What more can a patentee do? Baxter International won a patent infringement suit against rival Fresenius USA, convinced the Federal Circuit to uphold that verdict and on March 16, obtained a final judgment for more than $23.5 million dollars. Baxter’s legal battle, one might think, is over.
It’s not. Baxter is at risk of losing its hard-fought judicial victory because in an ex parte re-examination, the U.S. Patent and Trademark Office (PTO) found Baxter’s invention was obvious and voided its patent.
The agency reached this decision despite the fact that the district court and the Federal Circuit had rejected Fresenius’ assertion that Baxter’s patent should be thrown out because the invention was obvious.
The PTO’s action amounts to an unconstitutional “administrative nullification of a final judicial decision,” Federal Circuit Judge Pauline Newman said in a ruling after the PTO re-examined Baxter’s patent claims. It “violates the rules of litigation repose as well as the rules of estoppel and preclusion,” she wrote in the May 17 opinion.
While Judge Newman wrote in dissent, two other Federal Circuit judges upheld the PTO’s decision. Judges Alan Lourie and Kimberly Moore said, in In re Baxter International, that the prior court rulings did not bar the PTO from re-examining the patent for obviousness.
This controversial decision has upset many patent owners because it encourages alleged infringers to challenge a patent’s validity in both court and PTO proceedings. It also allows a challenger to prevail even after a court has issued a final determination. “This gives challengers two bites at the apple,” says Scott McKeown, a partner in Oblon, Spivak, McClelland, Maier & Neustadt.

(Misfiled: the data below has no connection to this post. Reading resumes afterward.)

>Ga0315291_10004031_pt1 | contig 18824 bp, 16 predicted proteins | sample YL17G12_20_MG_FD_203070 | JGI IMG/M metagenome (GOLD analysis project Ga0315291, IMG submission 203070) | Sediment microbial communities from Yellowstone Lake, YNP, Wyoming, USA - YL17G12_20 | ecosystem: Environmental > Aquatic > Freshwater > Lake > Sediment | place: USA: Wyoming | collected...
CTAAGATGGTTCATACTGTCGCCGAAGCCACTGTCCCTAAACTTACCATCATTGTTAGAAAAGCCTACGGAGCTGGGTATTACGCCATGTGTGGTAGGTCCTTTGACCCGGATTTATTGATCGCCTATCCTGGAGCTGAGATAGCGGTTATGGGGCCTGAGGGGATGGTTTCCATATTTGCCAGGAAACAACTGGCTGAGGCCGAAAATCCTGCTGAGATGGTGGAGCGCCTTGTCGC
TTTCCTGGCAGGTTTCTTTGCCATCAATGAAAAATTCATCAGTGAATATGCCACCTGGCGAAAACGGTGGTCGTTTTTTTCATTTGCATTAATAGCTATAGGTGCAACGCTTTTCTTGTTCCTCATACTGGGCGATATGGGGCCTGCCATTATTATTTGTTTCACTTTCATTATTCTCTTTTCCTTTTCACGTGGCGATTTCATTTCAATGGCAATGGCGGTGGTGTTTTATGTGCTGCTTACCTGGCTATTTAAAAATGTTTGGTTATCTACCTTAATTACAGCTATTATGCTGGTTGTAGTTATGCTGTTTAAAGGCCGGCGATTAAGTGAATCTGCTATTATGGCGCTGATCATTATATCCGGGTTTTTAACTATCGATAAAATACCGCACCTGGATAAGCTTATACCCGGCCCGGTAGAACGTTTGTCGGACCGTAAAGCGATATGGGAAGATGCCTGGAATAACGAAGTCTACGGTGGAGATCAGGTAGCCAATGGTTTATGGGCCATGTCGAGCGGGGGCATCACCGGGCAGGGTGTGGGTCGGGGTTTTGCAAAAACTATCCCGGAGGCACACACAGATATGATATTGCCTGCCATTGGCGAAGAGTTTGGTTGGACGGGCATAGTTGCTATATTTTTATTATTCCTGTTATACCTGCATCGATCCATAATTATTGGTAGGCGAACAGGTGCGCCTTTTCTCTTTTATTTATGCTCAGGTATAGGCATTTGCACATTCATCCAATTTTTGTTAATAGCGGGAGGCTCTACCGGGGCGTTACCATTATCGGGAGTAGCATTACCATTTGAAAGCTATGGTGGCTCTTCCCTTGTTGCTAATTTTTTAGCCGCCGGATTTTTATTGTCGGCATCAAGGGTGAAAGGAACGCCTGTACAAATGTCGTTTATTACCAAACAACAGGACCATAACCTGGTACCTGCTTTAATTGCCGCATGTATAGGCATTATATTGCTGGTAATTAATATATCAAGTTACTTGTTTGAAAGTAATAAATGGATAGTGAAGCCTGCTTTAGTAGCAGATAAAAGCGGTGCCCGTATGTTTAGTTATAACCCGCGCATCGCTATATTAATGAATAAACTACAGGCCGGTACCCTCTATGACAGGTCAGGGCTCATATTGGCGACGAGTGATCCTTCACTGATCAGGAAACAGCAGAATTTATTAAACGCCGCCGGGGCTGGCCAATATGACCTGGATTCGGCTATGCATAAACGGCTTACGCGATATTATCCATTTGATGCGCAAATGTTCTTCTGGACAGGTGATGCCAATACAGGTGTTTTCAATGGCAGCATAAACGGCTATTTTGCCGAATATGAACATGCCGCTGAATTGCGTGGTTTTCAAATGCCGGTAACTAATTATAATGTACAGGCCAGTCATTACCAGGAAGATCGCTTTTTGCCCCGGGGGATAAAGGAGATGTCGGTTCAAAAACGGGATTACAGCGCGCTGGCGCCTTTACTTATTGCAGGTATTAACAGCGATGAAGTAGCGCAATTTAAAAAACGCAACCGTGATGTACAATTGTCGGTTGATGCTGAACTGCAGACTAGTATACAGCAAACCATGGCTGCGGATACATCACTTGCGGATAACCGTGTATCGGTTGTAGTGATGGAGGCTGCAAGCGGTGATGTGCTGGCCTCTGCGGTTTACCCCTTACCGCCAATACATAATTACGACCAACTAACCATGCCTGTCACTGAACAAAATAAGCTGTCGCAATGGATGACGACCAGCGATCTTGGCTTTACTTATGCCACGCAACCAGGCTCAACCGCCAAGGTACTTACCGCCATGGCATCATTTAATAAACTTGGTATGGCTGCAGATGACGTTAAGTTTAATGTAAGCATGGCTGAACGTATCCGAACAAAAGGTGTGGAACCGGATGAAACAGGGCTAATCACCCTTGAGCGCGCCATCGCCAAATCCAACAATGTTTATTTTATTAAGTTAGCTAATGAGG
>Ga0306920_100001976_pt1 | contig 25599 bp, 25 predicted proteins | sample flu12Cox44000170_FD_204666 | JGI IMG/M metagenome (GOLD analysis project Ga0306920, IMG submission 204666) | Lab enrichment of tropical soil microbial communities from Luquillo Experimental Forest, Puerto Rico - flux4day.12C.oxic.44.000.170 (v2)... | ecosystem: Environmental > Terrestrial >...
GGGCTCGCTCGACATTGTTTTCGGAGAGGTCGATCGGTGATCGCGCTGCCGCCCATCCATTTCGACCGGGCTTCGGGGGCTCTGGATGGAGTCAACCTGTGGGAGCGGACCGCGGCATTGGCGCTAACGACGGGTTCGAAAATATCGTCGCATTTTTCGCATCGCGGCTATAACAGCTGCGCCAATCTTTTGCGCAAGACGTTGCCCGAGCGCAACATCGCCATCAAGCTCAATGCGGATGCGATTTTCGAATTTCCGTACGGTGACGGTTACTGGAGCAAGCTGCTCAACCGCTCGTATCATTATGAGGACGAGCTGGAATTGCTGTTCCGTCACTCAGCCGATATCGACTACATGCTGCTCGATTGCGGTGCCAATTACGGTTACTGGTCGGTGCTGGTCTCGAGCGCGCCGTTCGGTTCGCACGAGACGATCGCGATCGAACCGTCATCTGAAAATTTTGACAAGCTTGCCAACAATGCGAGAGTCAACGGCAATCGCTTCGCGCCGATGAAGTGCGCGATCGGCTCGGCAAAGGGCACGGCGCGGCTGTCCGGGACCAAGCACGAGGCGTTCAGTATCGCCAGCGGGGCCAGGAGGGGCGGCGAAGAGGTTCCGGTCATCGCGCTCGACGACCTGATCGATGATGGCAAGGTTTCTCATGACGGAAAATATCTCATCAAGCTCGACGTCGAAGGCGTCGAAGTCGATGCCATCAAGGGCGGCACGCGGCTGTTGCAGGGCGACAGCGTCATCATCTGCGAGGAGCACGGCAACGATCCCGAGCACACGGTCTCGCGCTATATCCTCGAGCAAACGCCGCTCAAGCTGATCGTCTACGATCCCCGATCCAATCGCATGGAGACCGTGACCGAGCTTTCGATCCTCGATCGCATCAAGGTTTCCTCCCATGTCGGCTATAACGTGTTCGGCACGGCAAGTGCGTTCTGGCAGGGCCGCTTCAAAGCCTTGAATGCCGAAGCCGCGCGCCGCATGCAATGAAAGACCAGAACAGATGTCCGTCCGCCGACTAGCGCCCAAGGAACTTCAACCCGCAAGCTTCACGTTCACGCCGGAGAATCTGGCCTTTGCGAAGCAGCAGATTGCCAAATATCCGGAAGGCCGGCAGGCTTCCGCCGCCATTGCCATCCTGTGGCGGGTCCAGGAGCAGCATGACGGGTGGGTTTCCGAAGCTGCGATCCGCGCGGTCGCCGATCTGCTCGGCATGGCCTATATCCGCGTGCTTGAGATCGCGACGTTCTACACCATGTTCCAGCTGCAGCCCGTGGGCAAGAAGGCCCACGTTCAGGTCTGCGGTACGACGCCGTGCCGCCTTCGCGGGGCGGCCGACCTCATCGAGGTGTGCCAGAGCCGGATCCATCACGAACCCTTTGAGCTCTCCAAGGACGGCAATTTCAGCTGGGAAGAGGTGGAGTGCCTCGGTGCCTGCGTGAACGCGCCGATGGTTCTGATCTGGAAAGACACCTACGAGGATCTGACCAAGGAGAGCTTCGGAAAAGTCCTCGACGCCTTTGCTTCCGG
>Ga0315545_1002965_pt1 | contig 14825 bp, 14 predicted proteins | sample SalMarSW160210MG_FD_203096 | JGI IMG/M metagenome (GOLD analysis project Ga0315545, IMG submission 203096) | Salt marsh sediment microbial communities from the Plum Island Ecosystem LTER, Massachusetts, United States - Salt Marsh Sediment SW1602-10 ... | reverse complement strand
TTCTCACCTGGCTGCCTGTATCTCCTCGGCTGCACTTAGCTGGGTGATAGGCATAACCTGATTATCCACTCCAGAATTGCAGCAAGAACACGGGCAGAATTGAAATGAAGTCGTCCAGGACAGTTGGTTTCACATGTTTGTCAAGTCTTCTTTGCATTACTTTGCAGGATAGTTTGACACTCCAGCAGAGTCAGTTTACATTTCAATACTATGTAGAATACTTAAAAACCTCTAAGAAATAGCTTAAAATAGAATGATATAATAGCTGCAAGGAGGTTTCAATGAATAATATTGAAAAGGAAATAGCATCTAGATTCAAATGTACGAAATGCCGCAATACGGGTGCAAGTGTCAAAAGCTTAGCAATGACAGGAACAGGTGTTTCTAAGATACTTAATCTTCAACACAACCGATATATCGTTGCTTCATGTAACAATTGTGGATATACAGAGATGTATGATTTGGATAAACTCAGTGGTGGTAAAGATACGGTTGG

The legal battle began in 1991, when Baxter filed for patents on a hemodialysis machine with a touchscreen interface. Baxter subsequently obtained three patents on this machine, which became a commercial success.
In 1998, Fresenius began selling its own hemodialysis machine with a touchscreen interface. The company sued Baxter in 2003, seeking a declaratory judgment that its product was not infringing. Baxter countersued, accusing Fresenius of patent infringement.
Several years later, while the lawsuit dragged on, Fresenius asked the PTO to open an ex parte re-examination of Baxter’s patents. The examiner determined in 2007 that all three of Baxter’s patents were void because the invention was obvious. Baxter appealed this decision to the PTO’s Board of Patent Appeals and Interferences (BPAI).
That same year, in the lawsuit between Baxter and Fresenius, a California jury found Baxter’s invention was obvious and all three of the company’s patents were void. But the trial judge overruled the jury and granted judgment as a matter of law (JMOL) to Baxter.
Fresenius appealed and, in 2009, won a partial victory. The Federal Circuit, in Fresenius USA v. Baxter International, reversed the district court’s JMOL on two of the patents and reinstated the jury’s finding that these patents were invalid for obviousness. The Federal Circuit upheld the JMOL on the third patent. The panel then ordered the district court to determine the remedy to be imposed on Fresenius for violating that one patent.
The BPAI took note of the Federal Circuit decision. Nevertheless, in 2010, the agency upheld the examiner’s decision and found all three of Baxter’s patents were void. Baxter appealed this ruling to the Federal Circuit.
Then, on March 15, 2012, the trial court handed down its final judgment against Fresenius for infringing Baxter’s one remaining patent. The court ordered Fresenius to pay more than $23.5 million in damages and royalties.